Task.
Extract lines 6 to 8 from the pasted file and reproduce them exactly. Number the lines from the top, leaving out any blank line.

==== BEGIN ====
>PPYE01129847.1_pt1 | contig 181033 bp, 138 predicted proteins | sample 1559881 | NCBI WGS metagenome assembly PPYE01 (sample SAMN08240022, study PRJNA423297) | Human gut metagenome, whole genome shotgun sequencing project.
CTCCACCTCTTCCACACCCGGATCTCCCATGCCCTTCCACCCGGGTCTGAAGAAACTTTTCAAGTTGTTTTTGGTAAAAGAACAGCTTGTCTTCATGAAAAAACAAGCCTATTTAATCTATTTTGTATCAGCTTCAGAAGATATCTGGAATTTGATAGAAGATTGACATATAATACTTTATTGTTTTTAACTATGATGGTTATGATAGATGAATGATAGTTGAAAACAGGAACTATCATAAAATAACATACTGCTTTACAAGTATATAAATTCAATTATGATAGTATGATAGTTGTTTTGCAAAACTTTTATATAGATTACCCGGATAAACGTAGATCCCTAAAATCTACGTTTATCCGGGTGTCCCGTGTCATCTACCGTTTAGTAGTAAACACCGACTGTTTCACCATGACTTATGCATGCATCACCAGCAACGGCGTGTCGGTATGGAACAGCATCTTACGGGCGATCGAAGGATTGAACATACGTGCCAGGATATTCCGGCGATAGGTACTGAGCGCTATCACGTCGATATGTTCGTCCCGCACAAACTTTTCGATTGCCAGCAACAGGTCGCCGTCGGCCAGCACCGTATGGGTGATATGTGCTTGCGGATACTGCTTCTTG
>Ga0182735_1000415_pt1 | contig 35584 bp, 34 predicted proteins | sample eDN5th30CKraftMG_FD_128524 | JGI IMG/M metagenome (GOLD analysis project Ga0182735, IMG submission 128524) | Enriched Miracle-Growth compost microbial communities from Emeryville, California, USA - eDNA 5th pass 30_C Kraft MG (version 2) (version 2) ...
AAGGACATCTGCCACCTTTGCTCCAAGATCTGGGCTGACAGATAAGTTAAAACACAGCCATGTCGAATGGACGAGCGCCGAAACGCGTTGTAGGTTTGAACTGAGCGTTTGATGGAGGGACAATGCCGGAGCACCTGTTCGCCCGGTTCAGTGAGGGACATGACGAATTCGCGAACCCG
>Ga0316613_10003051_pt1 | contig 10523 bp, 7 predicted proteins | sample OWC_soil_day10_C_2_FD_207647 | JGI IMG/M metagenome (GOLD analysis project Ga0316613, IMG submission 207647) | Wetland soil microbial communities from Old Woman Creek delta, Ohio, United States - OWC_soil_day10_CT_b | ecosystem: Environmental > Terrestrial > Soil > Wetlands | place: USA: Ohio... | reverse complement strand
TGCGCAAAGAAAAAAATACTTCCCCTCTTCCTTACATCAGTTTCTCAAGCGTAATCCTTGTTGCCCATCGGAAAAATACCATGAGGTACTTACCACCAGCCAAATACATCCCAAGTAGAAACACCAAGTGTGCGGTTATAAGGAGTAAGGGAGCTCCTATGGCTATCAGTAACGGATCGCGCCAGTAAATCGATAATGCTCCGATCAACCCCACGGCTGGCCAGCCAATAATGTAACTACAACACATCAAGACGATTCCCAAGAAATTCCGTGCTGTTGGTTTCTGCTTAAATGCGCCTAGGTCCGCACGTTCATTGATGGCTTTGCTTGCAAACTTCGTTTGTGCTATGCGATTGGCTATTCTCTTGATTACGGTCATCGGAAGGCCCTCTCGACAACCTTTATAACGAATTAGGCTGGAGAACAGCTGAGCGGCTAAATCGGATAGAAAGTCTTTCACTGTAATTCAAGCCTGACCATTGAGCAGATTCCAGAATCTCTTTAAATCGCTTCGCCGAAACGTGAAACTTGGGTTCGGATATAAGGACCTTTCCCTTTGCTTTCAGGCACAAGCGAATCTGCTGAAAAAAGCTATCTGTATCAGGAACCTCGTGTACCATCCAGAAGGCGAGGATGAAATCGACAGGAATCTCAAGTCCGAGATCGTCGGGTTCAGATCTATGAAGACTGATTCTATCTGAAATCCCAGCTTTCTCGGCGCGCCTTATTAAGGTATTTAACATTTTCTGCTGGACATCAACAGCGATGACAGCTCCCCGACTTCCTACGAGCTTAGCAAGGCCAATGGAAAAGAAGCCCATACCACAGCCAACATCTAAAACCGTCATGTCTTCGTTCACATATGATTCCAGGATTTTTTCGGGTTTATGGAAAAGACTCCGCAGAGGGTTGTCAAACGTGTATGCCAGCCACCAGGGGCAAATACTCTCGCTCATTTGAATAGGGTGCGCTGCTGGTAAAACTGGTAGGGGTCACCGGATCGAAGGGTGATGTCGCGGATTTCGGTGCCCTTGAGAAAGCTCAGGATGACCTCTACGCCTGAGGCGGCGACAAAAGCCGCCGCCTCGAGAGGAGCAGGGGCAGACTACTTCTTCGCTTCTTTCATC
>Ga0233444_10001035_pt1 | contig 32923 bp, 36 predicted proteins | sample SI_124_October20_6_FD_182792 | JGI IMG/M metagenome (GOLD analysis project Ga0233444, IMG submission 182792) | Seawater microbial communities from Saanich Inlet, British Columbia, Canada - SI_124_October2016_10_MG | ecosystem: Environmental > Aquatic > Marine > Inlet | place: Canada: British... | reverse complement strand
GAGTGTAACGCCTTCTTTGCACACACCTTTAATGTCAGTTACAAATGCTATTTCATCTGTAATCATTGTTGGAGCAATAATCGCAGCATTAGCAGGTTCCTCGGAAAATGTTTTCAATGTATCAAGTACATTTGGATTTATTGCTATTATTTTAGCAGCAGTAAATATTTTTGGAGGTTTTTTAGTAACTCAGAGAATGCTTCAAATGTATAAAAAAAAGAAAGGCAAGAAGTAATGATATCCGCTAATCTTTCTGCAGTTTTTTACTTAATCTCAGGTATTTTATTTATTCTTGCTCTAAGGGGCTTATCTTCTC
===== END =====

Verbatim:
TGCGCAAAGAAAAAAATACTTCCCCTCTTCCTTACATCAGTTTCTCAAGCGTAATCCTTGTTGCCCATCGGAAAAATACCATGAGGTACTTACCACCAGCCAAATACATCCCAAGTAGAAACACCAAGTGTGCGGTTATAAGGAGTAAGGGAGCTCCTATGGCTATCAGTAACGGATCGCGCCAGTAAATCGATAATGCTCCGATCAACCCCACGGCTGGCCAGCCAATAATGTAACTACAACACATCAAGACGATTCCCAAGAAATTCCGTGCTGTTGGTTTCTGCTTAAATGCGCCTAGGTCCGCACGTTCATTGATGGCTTTGCTTGCAAACTTCGTTTGTGCTATGCGATTGGCTATTCTCTTGATTACGGTCATCGGAAGGCCCTCTCGACAACCTTTATAACGAATTAGGCTGGAGAACAGCTGAGCGGCTAAATCGGATAGAAAGTCTTTCACTGTAATTCAAGCCTGACCATTGAGCAGATTCCAGAATCTCTTTAAATCGCTTCGCCGAAACGTGAAACTTGGGTTCGGATATAAGGACCTTTCCCTTTGCTTTCAGGCACAAGCGAATCTGCTGAAAAAAGCTATCTGTATCAGGAACCTCGTGTACCATCCAGAAGGCGAGGATGAAATCGACAGGAATCTCAAGTCCGAGATCGTCGGGTTCAGATCTATGAAGACTGATTCTATCTGAAATCCCAGCTTTCTCGGCGCGCCTTATTAAGGTATTTAACATTTTCTGCTGGACATCAACAGCGATGACAGCTCCCCGACTTCCTACGAGCTTAGCAAGGCCAATGGAAAAGAAGCCCATACCACAGCCAACATCTAAAACCGTCATGTCTTCGTTCACATATGATTCCAGGATTTTTTCGGGTTTATGGAAAAGACTCCGCAGAGGGTTGTCAAACGTGTATGCCAGCCACCAGGGGCAAATACTCTCGCTCATTTGAATAGGGTGCGCTGCTGGTAAAACTGGTAGGGGTCACCGGATCGAAGGGTGATGTCGCGGATTTCGGTGCCCTTGAGAAAGCTCAGGATGACCTCTACGCCTGAGGCGGCGACAAAAGCCGCCGCCTCGAGAGGAGCAGGGGCAGACTACTTCTTCGCTTCTTTCATC
>Ga0233444_10001035_pt1 | contig 32923 bp, 36 predicted proteins | sample SI_124_October20_6_FD_182792 | JGI IMG/M metagenome (GOLD analysis project Ga0233444, IMG submission 182792) | Seawater microbial communities from Saanich Inlet, British Columbia, Canada - SI_124_October2016_10_MG | ecosystem: Environmental > Aquatic > Marine > Inlet | place: Canada: British... | reverse complement strand
GAGTGTAACGCCTTCTTTGCACACACCTTTAATGTCAGTTACAAATGCTATTTCATCTGTAATCATTGTTGGAGCAATAATCGCAGCATTAGCAGGTTCCTCGGAAAATGTTTTCAATGTATCAAGTACATTTGGATTTATTGCTATTATTTTAGCAGCAGTAAATATTTTTGGAGGTTTTTTAGTAACTCAGAGAATGCTTCAAATGTATAAAAAAAAGAAAGGCAAGAAGTAATGATATCCGCTAATCTTTCTGCAGTTTTTTACTTAATCTCAGGTATTTTATTTATTCTTGCTCTAAGGGGCTTATCTTCTC